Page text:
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The power source is a 9 volt battery so not much capacity is available, maybe 500mAH. It is important to minimize the current drain so I suggest a CD4027 fllip flop. It will run directly from the battery, eliminating the quiescent current of the voltage regulator.

If debouncing is needed, try just a R-C filter at the flip flop clock pin. Keep the resistor at or above 10K to minimize current drain. Put a small (100 Ohm) resistor in series with the switch to limit discharge current from the capacitor.

The LED itself should be one that has high efficiency to run at low current.
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Old 2nd January 2011, 10:14 AM   #4
Elvee is offline Elvee  Belgium
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Here are some examples.
The first is conventional, the two other are more "creative".
All of them include the debouncing, and they will operate from 3 to 12V.
The current in the LED is ~1mA, but this can be easily modified.
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Old 3rd January 2011, 02:10 AM   #5
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Attachment 203683Thanks so much for your help guys! I think I am going to try picking up a couple of the recommended flip flops and see if I can get this thing working. I don't really know much about de-bouncing the circuit, but I have read up on it a little, and seems like it's nothing too complicated. I took a couple photos of the project also just to give a little more insight as to what I am working with. In addition it was suggested that there might be current coming from the amp which could be used to power the LED. So I put a multimeter to it and it read -18.5 DCV...I don't know if that is useful or not, but I figured I would throw that on here in case it gives anyone an idea of a better way to approach the project.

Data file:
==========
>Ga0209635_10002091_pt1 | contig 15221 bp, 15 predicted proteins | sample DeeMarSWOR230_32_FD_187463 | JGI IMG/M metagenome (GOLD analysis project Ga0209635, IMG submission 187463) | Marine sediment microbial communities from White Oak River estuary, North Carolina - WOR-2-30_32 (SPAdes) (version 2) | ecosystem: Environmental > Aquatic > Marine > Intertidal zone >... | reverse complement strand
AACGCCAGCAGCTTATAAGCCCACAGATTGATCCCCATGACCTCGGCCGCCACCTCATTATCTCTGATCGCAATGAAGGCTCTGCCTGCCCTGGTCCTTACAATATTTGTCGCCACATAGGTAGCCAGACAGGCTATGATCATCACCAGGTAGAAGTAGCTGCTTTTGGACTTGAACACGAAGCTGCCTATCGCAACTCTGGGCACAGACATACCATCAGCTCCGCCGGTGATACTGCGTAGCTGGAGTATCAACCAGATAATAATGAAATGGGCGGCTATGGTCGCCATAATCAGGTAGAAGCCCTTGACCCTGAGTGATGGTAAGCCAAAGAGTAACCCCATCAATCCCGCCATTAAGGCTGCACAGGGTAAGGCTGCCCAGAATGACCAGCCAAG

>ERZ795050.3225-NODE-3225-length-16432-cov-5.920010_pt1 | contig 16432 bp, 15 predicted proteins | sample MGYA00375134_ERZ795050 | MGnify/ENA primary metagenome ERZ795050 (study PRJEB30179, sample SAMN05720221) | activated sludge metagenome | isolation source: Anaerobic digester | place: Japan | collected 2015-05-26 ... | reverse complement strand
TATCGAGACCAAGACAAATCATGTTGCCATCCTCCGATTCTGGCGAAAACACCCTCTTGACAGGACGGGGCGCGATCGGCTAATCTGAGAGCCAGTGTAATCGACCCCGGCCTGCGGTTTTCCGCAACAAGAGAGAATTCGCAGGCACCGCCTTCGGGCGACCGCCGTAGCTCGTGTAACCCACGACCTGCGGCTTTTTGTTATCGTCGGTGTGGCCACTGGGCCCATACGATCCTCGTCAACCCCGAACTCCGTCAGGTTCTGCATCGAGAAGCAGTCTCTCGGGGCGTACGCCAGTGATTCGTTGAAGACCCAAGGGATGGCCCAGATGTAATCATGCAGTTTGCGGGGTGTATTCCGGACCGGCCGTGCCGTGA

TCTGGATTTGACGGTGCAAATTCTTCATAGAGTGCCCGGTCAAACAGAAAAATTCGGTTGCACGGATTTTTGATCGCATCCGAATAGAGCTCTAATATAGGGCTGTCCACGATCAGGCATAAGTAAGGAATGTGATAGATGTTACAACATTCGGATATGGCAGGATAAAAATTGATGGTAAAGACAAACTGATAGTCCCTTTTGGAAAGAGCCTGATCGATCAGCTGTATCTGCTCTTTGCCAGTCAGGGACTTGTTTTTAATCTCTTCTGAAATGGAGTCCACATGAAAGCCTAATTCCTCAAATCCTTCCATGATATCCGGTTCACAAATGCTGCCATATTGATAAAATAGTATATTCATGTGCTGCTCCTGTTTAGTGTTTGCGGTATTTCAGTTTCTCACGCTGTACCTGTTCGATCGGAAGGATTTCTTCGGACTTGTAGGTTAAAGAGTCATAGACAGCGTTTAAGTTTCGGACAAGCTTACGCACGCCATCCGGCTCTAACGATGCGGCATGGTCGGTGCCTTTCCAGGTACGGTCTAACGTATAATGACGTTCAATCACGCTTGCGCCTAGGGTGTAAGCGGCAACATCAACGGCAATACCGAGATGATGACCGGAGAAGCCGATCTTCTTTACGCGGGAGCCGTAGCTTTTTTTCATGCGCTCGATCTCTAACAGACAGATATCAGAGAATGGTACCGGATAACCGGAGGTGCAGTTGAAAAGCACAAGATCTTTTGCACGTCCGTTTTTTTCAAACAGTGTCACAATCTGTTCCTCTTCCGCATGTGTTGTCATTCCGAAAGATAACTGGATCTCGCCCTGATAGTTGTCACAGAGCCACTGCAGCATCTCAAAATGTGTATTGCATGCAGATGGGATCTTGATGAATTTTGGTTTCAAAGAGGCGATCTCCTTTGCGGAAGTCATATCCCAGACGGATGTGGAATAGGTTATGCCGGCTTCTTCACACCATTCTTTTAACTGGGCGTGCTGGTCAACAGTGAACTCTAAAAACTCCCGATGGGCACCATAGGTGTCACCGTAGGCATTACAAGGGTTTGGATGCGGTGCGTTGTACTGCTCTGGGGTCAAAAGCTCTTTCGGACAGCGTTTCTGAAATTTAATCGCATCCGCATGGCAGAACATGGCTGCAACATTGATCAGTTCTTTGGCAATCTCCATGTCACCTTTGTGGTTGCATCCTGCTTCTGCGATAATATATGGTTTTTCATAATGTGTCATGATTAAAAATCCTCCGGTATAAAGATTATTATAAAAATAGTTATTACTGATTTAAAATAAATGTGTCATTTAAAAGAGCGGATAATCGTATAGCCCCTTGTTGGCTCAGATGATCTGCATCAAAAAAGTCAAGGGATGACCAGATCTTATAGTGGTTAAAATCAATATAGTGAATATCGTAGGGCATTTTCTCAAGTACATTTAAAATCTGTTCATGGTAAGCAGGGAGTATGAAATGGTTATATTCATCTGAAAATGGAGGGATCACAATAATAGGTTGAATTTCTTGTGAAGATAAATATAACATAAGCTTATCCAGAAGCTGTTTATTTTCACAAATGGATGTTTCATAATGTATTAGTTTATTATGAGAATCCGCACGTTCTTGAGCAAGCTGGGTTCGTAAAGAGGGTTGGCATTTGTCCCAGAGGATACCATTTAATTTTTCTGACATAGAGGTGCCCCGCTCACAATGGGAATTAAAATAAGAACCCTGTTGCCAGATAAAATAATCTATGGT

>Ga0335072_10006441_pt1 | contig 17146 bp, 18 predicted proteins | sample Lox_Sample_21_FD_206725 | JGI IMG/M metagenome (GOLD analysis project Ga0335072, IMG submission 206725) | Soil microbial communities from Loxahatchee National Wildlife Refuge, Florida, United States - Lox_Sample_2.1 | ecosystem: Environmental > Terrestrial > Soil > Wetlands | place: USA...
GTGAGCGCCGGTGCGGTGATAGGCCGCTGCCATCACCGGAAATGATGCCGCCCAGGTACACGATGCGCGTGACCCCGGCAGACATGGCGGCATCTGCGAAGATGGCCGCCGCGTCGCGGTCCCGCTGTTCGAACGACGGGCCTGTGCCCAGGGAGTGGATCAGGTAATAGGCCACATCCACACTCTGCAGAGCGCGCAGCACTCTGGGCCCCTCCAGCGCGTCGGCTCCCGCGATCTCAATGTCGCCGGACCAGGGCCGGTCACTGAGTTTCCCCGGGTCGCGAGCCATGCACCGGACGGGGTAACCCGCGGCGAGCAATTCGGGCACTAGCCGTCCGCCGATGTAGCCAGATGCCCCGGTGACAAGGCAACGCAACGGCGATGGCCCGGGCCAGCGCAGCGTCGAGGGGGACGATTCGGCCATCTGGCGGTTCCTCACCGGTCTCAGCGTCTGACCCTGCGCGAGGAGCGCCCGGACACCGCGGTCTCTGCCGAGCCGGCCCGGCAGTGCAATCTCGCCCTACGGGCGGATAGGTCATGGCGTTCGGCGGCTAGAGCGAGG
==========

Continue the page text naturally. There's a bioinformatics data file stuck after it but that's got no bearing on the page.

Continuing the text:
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Old 4th January 2011, 08:55 AM   #6
Elvee is offline Elvee  Belgium
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18.5V is marginally too high for CMOS circuits.

The transistor version should remain usable.
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Old 4th January 2011, 03:47 PM   #7
Enzo is offline Enzo  United States
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I have to take a different approach. All that happens by adding an LED and flip flop is that it tells us the button was pushed. But it doesn;t tell us whether the amp responded or not.

It would be good to know the amp we are working with here. What amp is it?

Are there already existing indicator LEDs on the amp control panel? I'd be tapping into them. They are already switched by the amp switching logic.
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Old 5th January 2011, 01:24 AM   #8
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The amplifier is a Blacktar HT-5 combo. There is a LED on the control panel of the amp, but I am trying to get this done by modifying the footswitch only. At this point I don't want to void the warranty of the amplifier by modifying any internal components. It would be ideal to tap into the LED on the control panel since you would never have to worry about the 2 being out of sync, but since the fix for them being out of sync would be a simple push of a button that would only be necessary once per use, so I can be happy with that if i get it working.